Turning first to appellants' boycott claim, the record, which includes Nabcor's books, publications and the testimony of its president, reveals clearly that Nabcor received substantially all of the GM automobiles it ordered during the relevant period (from December 1966 to December 1970) and that it had no unusual difficulty in obtaining GM automobiles for delivery to its brokers. Of approximately 553 GM cars ordered by Nabcor from GM dealers during this period, from which some 81 may be deductible for cancellations and a certain Cadillac order claimed to have been placed in 1966, it received a minimum of 435 and a maximum of 503 cars. Indeed, during the last 3 1/2 years of the relevant period it failed to receive only two GM vehicles, neither of which failure appears to be relied upon by appellants as proof of the alleged conspiracy.5 Nabcor published a statement in 1969 and 1970 that it had "experienced no difficulty in supplying its brokers with automobiles, nor does it anticipate any difficulty in the future." Its president testified that if purchases from one GM dealer were terminated, it "could always get another dealer . . . could always get a source of supply if it were stopped at one particular place." Nabcor further represented in a 1968 publication that it was "not only welcomed by a majority of the rapidly growing auto-buying public but by manufacturers as well. . . . " Moreover, most GM-franchised dealers who were called as witnesses by Nabcor testified that they had not refused to sell GM cars to it. Although a few dealers had refused to do so, Nabcor was always able to obtain alternative sources of supply. The record reveals no substantial evidence, direct or circumstantial, that the refusals on the part of a few dealers to sell GM cars to Nabcor were directed, inspired, participated in, or approved by GM6 or any of the other appellees.7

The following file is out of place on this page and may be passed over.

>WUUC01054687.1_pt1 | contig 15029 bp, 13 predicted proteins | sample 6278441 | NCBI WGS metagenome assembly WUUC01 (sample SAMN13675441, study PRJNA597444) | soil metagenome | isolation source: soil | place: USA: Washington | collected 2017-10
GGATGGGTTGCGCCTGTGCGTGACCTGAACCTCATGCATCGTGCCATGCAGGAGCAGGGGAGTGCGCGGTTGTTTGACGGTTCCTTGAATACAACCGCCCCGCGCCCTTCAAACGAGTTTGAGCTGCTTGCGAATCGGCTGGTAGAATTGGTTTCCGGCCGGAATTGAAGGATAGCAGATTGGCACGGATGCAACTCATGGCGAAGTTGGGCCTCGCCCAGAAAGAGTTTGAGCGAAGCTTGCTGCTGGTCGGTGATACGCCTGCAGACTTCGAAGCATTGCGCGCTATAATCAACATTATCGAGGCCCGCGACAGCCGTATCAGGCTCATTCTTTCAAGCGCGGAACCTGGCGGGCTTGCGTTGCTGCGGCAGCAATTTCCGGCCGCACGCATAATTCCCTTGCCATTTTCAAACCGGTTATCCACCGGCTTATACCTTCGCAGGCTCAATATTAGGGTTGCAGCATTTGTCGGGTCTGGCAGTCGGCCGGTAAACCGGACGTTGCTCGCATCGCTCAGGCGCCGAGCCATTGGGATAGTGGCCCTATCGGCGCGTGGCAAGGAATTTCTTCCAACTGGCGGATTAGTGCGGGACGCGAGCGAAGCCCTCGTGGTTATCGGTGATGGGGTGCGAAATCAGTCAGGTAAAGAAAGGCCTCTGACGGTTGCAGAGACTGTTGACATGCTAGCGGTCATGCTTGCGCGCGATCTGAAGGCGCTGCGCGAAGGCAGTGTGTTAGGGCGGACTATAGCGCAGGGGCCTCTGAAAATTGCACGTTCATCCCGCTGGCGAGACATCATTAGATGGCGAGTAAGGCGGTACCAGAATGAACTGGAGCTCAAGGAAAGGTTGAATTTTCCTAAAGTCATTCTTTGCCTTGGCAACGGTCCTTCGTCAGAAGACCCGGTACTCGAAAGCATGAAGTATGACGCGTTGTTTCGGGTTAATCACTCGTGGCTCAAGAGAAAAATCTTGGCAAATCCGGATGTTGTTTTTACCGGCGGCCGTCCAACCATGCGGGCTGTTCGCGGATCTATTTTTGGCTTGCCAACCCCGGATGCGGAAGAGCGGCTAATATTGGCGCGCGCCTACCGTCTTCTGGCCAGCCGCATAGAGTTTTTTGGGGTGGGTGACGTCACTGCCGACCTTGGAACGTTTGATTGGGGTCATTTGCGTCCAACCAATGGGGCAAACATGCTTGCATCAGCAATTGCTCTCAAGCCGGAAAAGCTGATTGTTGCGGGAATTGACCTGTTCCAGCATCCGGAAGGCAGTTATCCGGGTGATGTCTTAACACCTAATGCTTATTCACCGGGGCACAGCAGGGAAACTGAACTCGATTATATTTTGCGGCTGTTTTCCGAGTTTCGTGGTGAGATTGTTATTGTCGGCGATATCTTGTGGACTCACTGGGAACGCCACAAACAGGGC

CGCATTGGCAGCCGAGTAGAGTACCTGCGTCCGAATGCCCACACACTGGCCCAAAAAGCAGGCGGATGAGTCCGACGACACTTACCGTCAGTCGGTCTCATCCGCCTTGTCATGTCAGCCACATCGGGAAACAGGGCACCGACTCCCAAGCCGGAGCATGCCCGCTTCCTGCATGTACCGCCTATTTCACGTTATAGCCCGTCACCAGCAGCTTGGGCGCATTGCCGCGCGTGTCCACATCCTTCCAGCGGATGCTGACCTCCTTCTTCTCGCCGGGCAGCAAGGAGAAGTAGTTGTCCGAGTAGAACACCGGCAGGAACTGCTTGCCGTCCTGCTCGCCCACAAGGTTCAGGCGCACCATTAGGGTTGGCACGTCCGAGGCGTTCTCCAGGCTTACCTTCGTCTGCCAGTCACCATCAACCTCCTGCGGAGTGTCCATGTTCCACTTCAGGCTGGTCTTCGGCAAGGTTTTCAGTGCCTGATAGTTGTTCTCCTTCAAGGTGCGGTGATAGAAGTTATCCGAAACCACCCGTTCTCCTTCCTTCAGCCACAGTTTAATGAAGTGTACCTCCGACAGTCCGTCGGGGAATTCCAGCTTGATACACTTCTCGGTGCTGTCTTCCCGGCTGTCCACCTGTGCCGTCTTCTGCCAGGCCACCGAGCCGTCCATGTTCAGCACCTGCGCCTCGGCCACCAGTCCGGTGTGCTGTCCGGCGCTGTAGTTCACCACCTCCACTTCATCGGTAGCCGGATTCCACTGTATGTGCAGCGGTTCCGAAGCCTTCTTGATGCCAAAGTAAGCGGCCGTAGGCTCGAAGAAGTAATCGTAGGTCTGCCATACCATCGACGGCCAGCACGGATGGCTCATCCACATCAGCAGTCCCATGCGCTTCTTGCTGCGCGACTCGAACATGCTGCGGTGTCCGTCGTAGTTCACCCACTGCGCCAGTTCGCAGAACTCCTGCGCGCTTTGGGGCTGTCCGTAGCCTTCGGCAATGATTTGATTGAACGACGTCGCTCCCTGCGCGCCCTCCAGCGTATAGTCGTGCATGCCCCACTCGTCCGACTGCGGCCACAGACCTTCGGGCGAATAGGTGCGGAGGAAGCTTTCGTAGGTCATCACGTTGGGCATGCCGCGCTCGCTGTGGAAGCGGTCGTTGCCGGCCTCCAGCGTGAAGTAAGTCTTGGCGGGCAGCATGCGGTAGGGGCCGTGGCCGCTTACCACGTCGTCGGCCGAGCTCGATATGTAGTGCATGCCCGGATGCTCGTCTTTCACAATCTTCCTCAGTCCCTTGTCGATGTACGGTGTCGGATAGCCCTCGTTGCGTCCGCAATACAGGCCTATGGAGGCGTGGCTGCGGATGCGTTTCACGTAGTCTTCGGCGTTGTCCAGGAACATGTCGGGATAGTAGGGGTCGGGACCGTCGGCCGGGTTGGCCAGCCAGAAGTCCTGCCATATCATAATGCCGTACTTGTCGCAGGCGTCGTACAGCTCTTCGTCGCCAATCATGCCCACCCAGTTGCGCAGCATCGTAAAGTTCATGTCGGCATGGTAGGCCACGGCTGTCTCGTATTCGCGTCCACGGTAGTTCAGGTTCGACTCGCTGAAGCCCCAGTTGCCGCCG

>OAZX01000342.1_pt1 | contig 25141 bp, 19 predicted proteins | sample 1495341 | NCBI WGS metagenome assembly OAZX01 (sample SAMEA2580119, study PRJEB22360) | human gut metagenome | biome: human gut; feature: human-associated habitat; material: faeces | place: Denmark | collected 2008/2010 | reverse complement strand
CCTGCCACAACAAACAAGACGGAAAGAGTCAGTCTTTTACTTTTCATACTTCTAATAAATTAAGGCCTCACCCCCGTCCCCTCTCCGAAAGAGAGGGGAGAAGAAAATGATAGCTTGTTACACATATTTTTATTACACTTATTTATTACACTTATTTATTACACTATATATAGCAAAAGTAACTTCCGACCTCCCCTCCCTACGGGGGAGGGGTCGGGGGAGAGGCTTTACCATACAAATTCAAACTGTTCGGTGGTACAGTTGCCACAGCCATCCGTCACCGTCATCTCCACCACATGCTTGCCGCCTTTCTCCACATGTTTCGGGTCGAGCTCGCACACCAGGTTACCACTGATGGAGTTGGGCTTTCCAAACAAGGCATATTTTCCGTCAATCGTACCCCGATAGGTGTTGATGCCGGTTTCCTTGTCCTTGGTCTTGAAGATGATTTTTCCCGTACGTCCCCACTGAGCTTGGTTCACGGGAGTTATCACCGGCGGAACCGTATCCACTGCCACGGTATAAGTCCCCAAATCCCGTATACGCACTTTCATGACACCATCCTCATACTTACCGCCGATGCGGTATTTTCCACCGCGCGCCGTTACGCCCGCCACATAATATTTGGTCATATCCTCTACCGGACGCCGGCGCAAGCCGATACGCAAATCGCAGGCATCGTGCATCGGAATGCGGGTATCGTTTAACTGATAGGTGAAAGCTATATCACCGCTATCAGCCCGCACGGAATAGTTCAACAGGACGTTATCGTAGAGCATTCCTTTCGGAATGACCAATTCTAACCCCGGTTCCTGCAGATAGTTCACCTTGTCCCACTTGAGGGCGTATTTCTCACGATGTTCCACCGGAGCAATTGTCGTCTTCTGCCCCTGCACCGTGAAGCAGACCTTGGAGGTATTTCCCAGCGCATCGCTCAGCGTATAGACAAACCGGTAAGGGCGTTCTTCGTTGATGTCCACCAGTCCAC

Turning to Nabcor's contention that GM refused to permit dealers to sell cars to Nabcor out of their fleet allotments, there likewise is no substantial supporting proof. Although the details of the "fleet allotment" system varied somewhat among GM's various divisions, each appears to have made an effort to allocate its production among the many independent GM dealers in order to assure that if shortages in new cars should ever develop, the supply would be spread equitably. With regard to sales to the general public, each GM dealer was assured access to a certain minimum number of cars for retail sales. At the same time, GM set aside some percentage of its production the "fleet allotments" for sale to large purchasers of cars for their own use (e. g., car rental companies). By securing a fleet allotment for a large order of cars, a dealer could avoid having to satisfy a bulk purchaser from stocks earmarked for individual consumers.
Since Nabcor was purchasing cars for resale rather than for its own use, it may not have qualified for access to fleet allotments. But regardless of whether it qualified, the record is barren of any evidence that Nabcor was unable to obtain any GM cars because of any dealer's inability to secure a fleet allotment for it from GM or that Nabcor experienced any unusual patterns of delay in obtaining delivery of cars, much less that any delays were attributable to fleet allotment problems. Thus, GM's fleet allotments turned out to be immaterial, primarily because of the absence of any shortage in supply of GM automobiles.